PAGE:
Above is the interface on the free site but if searching for commercial use you get waveform previews which is great.
Quick In-Out Revealer for Final Cut Pro X
Quick In-Out Revealer is an interesting little FCPX shortcut for reveling different items without key framing. It’s a free “plug in” from Tapio Haaja. He actually has several of them that might make you life in FCPX a bit faster and easier depending on what you need to accomplish. I don’t see an actual website for Tapio’s stuff as it looks like he is just using YouTube to distribute these freebies as there are links in the YouTube descriptions.
Yet another example of a very extensive community that has built up around the FCPX / Motion integration for creating effects and plug-ins using Motion and publishing those to FCPX.
Not to be confused with Automatic Duck mentioned above, FCPX AutoDuck is a little utility that will do automatic ducking of music under dialog. Both Media Composer and Adobe Premiere Pro have added audio ducking in recent versions where FCPX has not (to be fair though this is always easier in FCPX with the Range tool). But some enterprising utility maker came along and automated this with FCPX AutoDuck!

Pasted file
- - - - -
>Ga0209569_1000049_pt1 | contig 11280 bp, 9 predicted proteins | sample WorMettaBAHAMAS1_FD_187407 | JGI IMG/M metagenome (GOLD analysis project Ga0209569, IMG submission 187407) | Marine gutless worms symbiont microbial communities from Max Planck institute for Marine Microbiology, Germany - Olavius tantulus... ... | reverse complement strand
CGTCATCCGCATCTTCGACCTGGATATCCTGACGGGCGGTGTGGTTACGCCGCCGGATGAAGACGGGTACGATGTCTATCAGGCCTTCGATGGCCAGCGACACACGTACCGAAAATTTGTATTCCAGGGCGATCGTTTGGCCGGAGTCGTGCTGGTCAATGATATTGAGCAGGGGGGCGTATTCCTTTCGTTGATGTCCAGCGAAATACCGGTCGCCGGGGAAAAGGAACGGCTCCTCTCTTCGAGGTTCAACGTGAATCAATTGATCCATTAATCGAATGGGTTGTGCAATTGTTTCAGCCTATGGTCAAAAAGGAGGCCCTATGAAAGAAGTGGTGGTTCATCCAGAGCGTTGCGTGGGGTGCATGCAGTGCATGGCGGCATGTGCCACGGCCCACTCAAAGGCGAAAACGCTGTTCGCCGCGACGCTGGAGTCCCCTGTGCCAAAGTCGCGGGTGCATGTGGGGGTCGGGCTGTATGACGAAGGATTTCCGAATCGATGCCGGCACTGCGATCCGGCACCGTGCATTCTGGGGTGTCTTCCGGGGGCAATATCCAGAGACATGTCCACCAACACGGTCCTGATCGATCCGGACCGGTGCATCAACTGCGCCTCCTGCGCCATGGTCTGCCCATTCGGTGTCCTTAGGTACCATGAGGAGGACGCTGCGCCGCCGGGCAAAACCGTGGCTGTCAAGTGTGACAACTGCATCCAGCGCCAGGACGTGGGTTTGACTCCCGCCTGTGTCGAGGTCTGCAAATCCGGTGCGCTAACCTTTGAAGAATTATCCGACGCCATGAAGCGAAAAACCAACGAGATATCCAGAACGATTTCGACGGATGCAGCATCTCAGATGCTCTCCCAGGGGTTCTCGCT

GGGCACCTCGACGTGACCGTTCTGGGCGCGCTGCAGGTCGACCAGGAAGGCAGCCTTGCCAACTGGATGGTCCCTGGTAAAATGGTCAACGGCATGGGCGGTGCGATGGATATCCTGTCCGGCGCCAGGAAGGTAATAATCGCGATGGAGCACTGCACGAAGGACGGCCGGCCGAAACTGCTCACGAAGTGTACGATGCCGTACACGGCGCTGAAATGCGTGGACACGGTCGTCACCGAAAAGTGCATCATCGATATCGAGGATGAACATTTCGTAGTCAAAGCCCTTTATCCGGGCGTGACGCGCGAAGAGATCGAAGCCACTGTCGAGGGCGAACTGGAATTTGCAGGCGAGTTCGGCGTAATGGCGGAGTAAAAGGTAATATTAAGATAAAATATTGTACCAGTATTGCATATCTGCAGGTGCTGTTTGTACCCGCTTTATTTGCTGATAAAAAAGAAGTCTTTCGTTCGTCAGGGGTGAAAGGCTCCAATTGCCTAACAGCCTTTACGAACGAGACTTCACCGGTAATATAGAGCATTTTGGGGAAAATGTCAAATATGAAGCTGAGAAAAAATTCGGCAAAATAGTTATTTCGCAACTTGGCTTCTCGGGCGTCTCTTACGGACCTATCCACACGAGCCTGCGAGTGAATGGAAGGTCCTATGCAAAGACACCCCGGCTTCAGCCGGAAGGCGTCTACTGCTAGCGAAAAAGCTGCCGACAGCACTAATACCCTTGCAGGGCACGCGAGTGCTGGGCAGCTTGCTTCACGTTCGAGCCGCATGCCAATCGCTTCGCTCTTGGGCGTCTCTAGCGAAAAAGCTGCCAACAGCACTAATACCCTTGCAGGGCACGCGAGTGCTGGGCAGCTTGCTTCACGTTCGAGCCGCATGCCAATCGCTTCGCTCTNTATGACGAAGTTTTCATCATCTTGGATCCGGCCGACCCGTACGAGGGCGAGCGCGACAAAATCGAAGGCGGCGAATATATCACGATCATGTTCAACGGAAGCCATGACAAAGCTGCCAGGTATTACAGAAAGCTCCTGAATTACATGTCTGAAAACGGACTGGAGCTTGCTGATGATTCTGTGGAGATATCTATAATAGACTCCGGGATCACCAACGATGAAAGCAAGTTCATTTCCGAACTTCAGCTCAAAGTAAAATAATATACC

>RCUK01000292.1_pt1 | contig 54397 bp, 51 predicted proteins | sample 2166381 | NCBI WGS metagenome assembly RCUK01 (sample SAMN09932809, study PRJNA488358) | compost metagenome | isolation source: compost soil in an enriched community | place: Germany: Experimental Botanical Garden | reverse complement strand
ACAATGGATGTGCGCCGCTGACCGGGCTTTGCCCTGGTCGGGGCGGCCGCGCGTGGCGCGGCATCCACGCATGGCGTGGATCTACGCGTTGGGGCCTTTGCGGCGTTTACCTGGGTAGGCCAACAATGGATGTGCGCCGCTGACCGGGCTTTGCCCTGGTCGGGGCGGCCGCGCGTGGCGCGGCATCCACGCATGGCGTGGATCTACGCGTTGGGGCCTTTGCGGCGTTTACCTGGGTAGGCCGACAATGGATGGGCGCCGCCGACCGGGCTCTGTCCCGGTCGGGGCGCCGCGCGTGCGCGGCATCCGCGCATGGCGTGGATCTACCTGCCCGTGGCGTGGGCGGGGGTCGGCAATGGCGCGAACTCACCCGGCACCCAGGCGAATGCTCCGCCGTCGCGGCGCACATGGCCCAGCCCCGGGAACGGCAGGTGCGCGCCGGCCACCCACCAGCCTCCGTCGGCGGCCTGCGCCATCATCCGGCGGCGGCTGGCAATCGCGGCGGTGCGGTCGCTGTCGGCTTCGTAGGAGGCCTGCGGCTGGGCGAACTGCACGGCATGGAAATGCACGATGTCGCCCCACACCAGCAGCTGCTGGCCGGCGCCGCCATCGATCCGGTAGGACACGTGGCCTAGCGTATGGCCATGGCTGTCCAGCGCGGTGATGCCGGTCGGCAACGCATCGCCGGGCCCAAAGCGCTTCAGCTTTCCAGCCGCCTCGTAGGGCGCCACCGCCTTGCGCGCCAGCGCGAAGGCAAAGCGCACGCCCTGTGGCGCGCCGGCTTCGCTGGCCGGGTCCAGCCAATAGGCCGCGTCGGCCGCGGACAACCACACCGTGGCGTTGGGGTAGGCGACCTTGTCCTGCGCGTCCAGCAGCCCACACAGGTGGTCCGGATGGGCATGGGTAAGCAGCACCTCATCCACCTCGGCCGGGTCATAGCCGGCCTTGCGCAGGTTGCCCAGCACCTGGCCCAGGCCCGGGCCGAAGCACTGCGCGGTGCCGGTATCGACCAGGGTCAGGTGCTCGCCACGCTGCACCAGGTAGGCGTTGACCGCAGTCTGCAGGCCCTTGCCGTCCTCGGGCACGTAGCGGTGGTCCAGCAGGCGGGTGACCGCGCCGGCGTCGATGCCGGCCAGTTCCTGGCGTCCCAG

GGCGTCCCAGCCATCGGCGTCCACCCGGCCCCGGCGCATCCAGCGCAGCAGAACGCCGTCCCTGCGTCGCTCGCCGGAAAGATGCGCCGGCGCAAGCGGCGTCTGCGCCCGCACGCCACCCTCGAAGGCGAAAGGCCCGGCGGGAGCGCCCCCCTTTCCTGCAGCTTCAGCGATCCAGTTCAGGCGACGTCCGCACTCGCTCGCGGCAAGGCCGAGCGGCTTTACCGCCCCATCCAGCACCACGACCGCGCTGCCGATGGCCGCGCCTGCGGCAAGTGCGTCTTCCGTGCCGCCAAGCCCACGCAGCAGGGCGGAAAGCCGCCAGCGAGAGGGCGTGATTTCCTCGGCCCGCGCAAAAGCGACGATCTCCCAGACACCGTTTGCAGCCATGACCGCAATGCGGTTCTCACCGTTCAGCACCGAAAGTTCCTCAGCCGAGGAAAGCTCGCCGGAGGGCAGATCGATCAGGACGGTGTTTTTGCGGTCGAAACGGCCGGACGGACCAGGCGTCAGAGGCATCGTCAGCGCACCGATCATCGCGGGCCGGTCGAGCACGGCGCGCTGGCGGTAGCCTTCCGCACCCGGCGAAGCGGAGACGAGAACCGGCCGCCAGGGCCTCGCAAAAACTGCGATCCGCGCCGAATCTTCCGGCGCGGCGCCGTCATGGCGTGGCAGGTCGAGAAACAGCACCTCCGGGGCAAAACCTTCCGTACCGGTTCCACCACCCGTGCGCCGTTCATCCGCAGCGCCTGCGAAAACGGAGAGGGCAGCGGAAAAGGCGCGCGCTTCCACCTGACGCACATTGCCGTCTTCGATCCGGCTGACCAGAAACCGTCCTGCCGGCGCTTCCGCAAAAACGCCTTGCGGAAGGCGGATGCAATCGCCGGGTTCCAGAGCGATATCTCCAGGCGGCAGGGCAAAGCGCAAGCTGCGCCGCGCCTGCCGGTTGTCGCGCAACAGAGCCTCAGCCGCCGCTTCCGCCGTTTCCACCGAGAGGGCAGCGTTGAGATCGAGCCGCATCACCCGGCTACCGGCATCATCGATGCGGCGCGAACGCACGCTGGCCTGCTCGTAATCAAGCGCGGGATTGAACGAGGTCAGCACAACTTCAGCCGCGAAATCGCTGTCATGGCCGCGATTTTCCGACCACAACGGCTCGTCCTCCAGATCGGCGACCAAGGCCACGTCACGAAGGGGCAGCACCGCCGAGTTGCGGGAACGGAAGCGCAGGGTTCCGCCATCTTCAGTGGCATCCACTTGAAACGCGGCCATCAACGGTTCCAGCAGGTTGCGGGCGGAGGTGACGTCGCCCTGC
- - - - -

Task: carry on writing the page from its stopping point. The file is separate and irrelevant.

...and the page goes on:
It’s a bit of an odd process only because you have to use individual audio files outside of FCPX to generate a new FCPXML that will then be imported into your Library with the ducked files but depending on what you have to do this could save some considerable time over a really long interview or live presentation. It fascinates me all the different kind of stuff that developers can do via FCPXML in and out of Final Cut Pro X. The developer is asking for a $2 donation for this app. They also have a few other tools that might be handy including one called Seek and Replace that says it is “pretty useful for After Effects renders or App development artworks.”
Path Finder 8
I’ve mentioned Cocoatech Path Finder many times before in this blog and they very recently updated to version 8. So spend the $40 to get things like bright Finder labels, quick access to panels and modules for doing tons of Mac stuff and easy folder syncing among tons and tons of stuff that Path Finder can do, all in one application.
Gpanel for Adobe Premiere Pro
I could type a lot about the new $40 Google Docs panel for Adobe Premiere Pro from the folks that make PDF Viewer but I’ll just let their tweet do it.
Links, tools, and cool things from around the web.